Since his UFC debut in 2008, Jon Jones has never strayed far from the headlines. His electric rise to the title, crushing of legend after legend in his early title defenses, inability to stay out of legal trouble, and vitriolic rivalry with Daniel Cormier have all been well documented. But, through all that, less energy has been given to breaking down exactly why Jon Jones is so successful—with most commentators focusing on specific facets of his game in isolation.
His absurd physical proportions, his Greco Roman wrestling background, and his creativity and fight IQ are often mentioned as contributing factors, but how those elements of skill set, physicality, and psychology combine to make him the most dominant LHW in history has rarely been rigorously broken down. That analysis is what this series will seek to do.
The first part will break down Jones’s early UFC game focusing on his wrestling, the second part will discuss how his striking developed and what he does well. The third part will look at some of his deficiencies, and examine how some of the core motifs of his game manifest in other combat sports.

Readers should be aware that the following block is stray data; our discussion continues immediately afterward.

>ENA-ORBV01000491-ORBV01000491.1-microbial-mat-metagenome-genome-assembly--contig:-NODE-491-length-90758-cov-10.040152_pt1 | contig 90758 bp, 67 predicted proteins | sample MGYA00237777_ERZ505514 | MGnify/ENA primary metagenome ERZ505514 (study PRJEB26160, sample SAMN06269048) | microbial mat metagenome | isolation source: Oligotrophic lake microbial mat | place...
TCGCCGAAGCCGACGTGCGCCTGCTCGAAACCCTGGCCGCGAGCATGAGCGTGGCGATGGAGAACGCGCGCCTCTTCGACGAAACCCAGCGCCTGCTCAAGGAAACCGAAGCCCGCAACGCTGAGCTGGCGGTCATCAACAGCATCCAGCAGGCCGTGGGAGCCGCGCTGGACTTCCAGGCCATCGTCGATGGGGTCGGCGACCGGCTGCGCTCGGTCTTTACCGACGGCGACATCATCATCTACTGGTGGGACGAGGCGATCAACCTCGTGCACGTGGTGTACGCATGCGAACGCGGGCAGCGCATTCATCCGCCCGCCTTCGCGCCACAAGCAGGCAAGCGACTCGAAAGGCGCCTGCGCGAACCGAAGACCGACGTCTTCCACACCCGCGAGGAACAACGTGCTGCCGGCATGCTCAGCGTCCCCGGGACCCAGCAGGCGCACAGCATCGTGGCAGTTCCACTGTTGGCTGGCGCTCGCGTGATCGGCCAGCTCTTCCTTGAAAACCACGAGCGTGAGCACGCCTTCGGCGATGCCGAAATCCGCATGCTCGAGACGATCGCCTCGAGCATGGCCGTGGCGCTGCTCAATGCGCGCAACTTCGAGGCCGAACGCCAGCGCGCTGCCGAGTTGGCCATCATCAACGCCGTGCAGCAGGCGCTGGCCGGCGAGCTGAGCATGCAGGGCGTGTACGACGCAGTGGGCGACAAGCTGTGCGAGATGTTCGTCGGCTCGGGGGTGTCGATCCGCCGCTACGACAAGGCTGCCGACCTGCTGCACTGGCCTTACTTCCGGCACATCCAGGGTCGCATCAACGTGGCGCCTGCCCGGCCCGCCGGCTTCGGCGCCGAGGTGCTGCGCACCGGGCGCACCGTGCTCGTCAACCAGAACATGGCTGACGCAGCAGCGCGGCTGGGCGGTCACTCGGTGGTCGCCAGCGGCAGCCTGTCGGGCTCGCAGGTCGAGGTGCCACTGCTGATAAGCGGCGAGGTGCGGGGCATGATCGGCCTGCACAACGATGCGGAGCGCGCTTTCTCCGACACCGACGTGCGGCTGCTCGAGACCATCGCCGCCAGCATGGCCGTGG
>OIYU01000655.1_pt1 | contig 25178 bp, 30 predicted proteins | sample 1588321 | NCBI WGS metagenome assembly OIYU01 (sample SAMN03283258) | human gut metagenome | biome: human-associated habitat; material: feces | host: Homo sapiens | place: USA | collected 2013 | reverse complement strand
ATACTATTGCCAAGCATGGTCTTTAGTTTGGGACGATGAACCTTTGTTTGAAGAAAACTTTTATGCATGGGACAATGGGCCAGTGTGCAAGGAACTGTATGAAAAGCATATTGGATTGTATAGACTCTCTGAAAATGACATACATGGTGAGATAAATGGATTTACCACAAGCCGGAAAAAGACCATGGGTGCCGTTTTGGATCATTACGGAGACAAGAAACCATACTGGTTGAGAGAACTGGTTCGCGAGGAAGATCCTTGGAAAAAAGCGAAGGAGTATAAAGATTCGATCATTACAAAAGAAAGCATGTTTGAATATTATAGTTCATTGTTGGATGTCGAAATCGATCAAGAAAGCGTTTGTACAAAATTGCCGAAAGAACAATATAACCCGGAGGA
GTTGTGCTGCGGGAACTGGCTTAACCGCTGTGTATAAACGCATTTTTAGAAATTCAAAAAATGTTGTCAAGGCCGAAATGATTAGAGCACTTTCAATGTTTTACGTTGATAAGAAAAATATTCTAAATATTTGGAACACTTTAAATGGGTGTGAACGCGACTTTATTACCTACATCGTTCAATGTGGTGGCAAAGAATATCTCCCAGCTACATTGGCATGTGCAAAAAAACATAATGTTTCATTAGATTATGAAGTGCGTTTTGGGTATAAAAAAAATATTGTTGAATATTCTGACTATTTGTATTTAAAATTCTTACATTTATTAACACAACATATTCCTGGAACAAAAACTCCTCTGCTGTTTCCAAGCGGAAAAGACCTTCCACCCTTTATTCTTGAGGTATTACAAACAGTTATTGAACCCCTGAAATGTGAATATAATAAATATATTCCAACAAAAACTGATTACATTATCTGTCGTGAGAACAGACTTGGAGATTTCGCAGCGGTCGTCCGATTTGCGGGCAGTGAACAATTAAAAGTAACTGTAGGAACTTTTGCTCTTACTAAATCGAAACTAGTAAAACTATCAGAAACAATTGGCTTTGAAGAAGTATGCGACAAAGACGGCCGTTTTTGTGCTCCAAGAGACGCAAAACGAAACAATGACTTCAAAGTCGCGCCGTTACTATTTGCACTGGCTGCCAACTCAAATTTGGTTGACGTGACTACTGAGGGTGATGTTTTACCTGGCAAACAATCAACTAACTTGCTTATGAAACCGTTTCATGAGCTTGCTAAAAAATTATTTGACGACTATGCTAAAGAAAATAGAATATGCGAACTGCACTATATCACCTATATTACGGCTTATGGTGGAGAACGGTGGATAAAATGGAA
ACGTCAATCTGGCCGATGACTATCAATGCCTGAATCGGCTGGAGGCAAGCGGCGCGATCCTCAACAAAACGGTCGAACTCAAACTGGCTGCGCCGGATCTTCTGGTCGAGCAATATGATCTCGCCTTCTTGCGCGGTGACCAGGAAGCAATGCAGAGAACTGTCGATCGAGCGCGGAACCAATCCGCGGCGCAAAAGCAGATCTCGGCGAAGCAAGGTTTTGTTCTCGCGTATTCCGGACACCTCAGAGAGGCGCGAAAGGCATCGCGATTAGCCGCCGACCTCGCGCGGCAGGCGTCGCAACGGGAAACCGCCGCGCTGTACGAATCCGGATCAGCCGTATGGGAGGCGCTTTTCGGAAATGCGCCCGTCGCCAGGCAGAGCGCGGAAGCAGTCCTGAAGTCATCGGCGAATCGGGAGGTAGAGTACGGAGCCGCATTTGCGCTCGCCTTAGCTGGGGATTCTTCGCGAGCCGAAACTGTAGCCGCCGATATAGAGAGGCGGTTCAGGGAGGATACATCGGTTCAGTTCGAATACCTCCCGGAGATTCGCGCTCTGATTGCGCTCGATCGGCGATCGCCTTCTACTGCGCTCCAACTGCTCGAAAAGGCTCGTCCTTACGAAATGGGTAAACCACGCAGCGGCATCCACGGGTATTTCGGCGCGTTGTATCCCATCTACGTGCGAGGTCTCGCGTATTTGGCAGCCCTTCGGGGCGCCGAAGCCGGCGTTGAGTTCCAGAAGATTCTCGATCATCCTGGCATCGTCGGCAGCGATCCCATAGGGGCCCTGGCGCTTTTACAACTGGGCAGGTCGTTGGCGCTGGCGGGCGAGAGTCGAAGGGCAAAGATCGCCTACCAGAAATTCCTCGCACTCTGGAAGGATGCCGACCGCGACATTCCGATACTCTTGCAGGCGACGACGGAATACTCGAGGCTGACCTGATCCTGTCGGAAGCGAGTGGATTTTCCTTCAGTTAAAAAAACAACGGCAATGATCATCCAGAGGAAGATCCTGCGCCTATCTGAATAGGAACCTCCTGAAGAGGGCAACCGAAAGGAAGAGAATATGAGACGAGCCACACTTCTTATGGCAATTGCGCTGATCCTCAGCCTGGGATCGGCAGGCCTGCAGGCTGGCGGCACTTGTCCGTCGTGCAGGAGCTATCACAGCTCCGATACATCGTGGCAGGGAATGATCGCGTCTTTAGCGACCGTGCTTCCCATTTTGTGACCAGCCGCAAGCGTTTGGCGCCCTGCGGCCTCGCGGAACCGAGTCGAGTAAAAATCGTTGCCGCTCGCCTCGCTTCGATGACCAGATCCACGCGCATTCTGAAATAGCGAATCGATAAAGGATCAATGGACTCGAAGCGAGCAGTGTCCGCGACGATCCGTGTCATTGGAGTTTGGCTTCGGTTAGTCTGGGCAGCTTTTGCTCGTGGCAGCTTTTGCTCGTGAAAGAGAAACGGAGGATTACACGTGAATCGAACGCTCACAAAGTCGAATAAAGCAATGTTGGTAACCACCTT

Rise of a Wrestler
Jones came to the UFC with a 6-0 record made up of mostly quick victories on the New England regional scene. His first opponent in the Octagon was 5-0 Andre Gusmao, a well rounded (for the time) Renzo Gracie product also making his UFC debut. Gusmao had fought mostly in the IFL, against somewhat better competition than Jones had yet seen, and was expected to be a tough test. Jones looked incredibly raw in the fight, but some glimmers of his future style were there.
Jones has a preternatural feel for his positioning in the cage and especially for his effective striking range. He has always been adept at subtly pressuring his opponents towards the fence and then staying at the end of his own huge range, all while using good lateral movement to prevent them circling out. What he does with that advantageous position has changed over the course of his career, but fans can already see him pressuring and cutting off movement against Gusmao:
Jones spent a lot of this fight at range, being very tentative in his efforts to close the distance. When he did get the clinch, however, UFC fans got their first look at the sort of spectacular technique that would comprise the highlight reel of Jones’ run to the belt: